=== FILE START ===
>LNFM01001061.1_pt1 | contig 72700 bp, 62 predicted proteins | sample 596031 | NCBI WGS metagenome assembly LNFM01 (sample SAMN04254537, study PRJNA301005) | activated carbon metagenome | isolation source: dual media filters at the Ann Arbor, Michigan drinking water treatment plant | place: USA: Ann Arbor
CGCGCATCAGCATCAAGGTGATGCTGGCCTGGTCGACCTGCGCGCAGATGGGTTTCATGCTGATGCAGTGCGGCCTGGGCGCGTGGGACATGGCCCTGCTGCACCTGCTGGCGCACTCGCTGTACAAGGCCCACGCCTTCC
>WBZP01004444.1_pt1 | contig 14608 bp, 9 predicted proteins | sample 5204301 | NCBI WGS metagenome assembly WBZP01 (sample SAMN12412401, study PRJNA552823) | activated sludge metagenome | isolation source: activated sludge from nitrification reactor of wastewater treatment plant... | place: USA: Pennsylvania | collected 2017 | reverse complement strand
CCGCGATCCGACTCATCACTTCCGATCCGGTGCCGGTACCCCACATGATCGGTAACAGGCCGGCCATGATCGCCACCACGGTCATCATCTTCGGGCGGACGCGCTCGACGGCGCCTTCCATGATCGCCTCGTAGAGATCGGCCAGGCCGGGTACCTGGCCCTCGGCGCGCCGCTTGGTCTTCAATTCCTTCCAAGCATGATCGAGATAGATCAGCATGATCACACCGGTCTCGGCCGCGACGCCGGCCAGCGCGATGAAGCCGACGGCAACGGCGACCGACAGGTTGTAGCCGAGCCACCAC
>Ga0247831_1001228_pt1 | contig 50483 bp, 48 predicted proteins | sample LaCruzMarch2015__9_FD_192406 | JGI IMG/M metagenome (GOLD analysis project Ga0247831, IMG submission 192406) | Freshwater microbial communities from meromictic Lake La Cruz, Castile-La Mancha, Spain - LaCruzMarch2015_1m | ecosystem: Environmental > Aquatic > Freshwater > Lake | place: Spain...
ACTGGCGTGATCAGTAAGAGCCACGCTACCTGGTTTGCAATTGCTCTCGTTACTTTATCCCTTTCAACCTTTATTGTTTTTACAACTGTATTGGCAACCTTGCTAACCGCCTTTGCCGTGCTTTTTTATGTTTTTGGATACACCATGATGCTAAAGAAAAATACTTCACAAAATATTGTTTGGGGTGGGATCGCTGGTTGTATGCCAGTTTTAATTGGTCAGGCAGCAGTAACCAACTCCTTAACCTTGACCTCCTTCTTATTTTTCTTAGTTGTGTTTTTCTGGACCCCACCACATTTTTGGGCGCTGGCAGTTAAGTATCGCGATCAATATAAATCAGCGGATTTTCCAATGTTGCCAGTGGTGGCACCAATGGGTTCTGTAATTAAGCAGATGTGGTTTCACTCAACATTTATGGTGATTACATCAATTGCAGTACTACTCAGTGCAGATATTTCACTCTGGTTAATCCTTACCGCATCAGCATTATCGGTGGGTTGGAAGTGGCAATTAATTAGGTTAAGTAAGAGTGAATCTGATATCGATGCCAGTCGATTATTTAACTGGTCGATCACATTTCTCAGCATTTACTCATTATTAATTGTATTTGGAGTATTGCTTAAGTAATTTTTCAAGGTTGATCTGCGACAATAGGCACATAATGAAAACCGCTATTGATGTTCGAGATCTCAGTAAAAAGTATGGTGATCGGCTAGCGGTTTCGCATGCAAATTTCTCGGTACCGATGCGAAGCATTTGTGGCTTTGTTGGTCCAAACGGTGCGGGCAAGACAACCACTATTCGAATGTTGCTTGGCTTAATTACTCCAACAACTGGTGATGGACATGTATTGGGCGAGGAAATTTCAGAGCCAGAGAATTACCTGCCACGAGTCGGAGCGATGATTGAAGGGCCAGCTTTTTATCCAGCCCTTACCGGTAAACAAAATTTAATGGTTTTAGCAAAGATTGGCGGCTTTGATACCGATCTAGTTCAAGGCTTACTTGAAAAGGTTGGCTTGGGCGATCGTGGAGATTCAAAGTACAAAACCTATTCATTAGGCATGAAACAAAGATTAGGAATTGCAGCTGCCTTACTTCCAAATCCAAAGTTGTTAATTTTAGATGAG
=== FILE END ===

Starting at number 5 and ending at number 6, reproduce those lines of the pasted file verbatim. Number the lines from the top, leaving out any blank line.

>Ga0247831_1001228_pt1 | contig 50483 bp, 48 predicted proteins | sample LaCruzMarch2015__9_FD_192406 | JGI IMG/M metagenome (GOLD analysis project Ga0247831, IMG submission 192406) | Freshwater microbial communities from meromictic Lake La Cruz, Castile-La Mancha, Spain - LaCruzMarch2015_1m | ecosystem: Environmental > Aquatic > Freshwater > Lake | place: Spain...
ACTGGCGTGATCAGTAAGAGCCACGCTACCTGGTTTGCAATTGCTCTCGTTACTTTATCCCTTTCAACCTTTATTGTTTTTACAACTGTATTGGCAACCTTGCTAACCGCCTTTGCCGTGCTTTTTTATGTTTTTGGATACACCATGATGCTAAAGAAAAATACTTCACAAAATATTGTTTGGGGTGGGATCGCTGGTTGTATGCCAGTTTTAATTGGTCAGGCAGCAGTAACCAACTCCTTAACCTTGACCTCCTTCTTATTTTTCTTAGTTGTGTTTTTCTGGACCCCACCACATTTTTGGGCGCTGGCAGTTAAGTATCGCGATCAATATAAATCAGCGGATTTTCCAATGTTGCCAGTGGTGGCACCAATGGGTTCTGTAATTAAGCAGATGTGGTTTCACTCAACATTTATGGTGATTACATCAATTGCAGTACTACTCAGTGCAGATATTTCACTCTGGTTAATCCTTACCGCATCAGCATTATCGGTGGGTTGGAAGTGGCAATTAATTAGGTTAAGTAAGAGTGAATCTGATATCGATGCCAGTCGATTATTTAACTGGTCGATCACATTTCTCAGCATTTACTCATTATTAATTGTATTTGGAGTATTGCTTAAGTAATTTTTCAAGGTTGATCTGCGACAATAGGCACATAATGAAAACCGCTATTGATGTTCGAGATCTCAGTAAAAAGTATGGTGATCGGCTAGCGGTTTCGCATGCAAATTTCTCGGTACCGATGCGAAGCATTTGTGGCTTTGTTGGTCCAAACGGTGCGGGCAAGACAACCACTATTCGAATGTTGCTTGGCTTAATTACTCCAACAACTGGTGATGGACATGTATTGGGCGAGGAAATTTCAGAGCCAGAGAATTACCTGCCACGAGTCGGAGCGATGATTGAAGGGCCAGCTTTTTATCCAGCCCTTACCGGTAAACAAAATTTAATGGTTTTAGCAAAGATTGGCGGCTTTGATACCGATCTAGTTCAAGGCTTACTTGAAAAGGTTGGCTTGGGCGATCGTGGAGATTCAAAGTACAAAACCTATTCATTAGGCATGAAACAAAGATTAGGAATTGCAGCTGCCTTACTTCCAAATCCAAAGTTGTTAATTTTAGATGAG